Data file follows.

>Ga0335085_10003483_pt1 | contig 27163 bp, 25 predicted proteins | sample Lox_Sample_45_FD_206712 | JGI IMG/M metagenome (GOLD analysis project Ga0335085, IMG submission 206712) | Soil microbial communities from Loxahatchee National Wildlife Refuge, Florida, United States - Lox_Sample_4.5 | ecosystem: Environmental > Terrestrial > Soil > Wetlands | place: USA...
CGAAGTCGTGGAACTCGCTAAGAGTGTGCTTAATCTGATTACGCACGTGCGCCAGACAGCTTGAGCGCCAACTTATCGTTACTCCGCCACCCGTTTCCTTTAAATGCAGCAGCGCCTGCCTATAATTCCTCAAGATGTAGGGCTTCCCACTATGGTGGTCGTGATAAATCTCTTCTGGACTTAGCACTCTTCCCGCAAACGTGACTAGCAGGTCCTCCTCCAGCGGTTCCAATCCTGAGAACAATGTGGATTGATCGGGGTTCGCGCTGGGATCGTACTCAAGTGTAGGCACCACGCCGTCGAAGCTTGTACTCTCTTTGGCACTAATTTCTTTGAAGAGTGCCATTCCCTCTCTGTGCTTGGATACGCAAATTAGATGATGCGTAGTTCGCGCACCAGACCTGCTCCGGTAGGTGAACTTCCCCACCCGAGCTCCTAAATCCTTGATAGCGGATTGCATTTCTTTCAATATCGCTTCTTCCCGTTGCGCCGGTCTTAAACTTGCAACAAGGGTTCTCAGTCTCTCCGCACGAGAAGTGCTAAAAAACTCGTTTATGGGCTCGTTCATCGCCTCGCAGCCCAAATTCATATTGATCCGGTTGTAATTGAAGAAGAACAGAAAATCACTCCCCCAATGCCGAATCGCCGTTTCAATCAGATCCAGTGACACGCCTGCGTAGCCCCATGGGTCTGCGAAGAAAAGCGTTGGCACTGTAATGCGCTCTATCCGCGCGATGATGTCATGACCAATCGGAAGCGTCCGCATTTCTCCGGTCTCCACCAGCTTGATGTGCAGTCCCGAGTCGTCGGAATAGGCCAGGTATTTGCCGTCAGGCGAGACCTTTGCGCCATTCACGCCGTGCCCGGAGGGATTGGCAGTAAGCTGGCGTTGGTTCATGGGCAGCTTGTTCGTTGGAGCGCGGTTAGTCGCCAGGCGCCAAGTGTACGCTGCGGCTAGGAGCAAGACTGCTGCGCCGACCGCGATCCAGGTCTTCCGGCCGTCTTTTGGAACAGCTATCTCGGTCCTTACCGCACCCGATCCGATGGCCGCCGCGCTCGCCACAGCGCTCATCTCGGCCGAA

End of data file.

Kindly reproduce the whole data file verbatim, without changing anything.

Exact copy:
>Ga0335085_10003483_pt1 | contig 27163 bp, 25 predicted proteins | sample Lox_Sample_45_FD_206712 | JGI IMG/M metagenome (GOLD analysis project Ga0335085, IMG submission 206712) | Soil microbial communities from Loxahatchee National Wildlife Refuge, Florida, United States - Lox_Sample_4.5 | ecosystem: Environmental > Terrestrial > Soil > Wetlands | place: USA...
CGAAGTCGTGGAACTCGCTAAGAGTGTGCTTAATCTGATTACGCACGTGCGCCAGACAGCTTGAGCGCCAACTTATCGTTACTCCGCCACCCGTTTCCTTTAAATGCAGCAGCGCCTGCCTATAATTCCTCAAGATGTAGGGCTTCCCACTATGGTGGTCGTGATAAATCTCTTCTGGACTTAGCACTCTTCCCGCAAACGTGACTAGCAGGTCCTCCTCCAGCGGTTCCAATCCTGAGAACAATGTGGATTGATCGGGGTTCGCGCTGGGATCGTACTCAAGTGTAGGCACCACGCCGTCGAAGCTTGTACTCTCTTTGGCACTAATTTCTTTGAAGAGTGCCATTCCCTCTCTGTGCTTGGATACGCAAATTAGATGATGCGTAGTTCGCGCACCAGACCTGCTCCGGTAGGTGAACTTCCCCACCCGAGCTCCTAAATCCTTGATAGCGGATTGCATTTCTTTCAATATCGCTTCTTCCCGTTGCGCCGGTCTTAAACTTGCAACAAGGGTTCTCAGTCTCTCCGCACGAGAAGTGCTAAAAAACTCGTTTATGGGCTCGTTCATCGCCTCGCAGCCCAAATTCATATTGATCCGGTTGTAATTGAAGAAGAACAGAAAATCACTCCCCCAATGCCGAATCGCCGTTTCAATCAGATCCAGTGACACGCCTGCGTAGCCCCATGGGTCTGCGAAGAAAAGCGTTGGCACTGTAATGCGCTCTATCCGCGCGATGATGTCATGACCAATCGGAAGCGTCCGCATTTCTCCGGTCTCCACCAGCTTGATGTGCAGTCCCGAGTCGTCGGAATAGGCCAGGTATTTGCCGTCAGGCGAGACCTTTGCGCCATTCACGCCGTGCCCGGAGGGATTGGCAGTAAGCTGGCGTTGGTTCATGGGCAGCTTGTTCGTTGGAGCGCGGTTAGTCGCCAGGCGCCAAGTGTACGCTGCGGCTAGGAGCAAGACTGCTGCGCCGACCGCGATCCAGGTCTTCCGGCCGTCTTTTGGAACAGCTATCTCGGTCCTTACCGCACCCGATCCGATGGCCGCCGCGCTCGCCACAGCGCTCATCTCGGCCGAA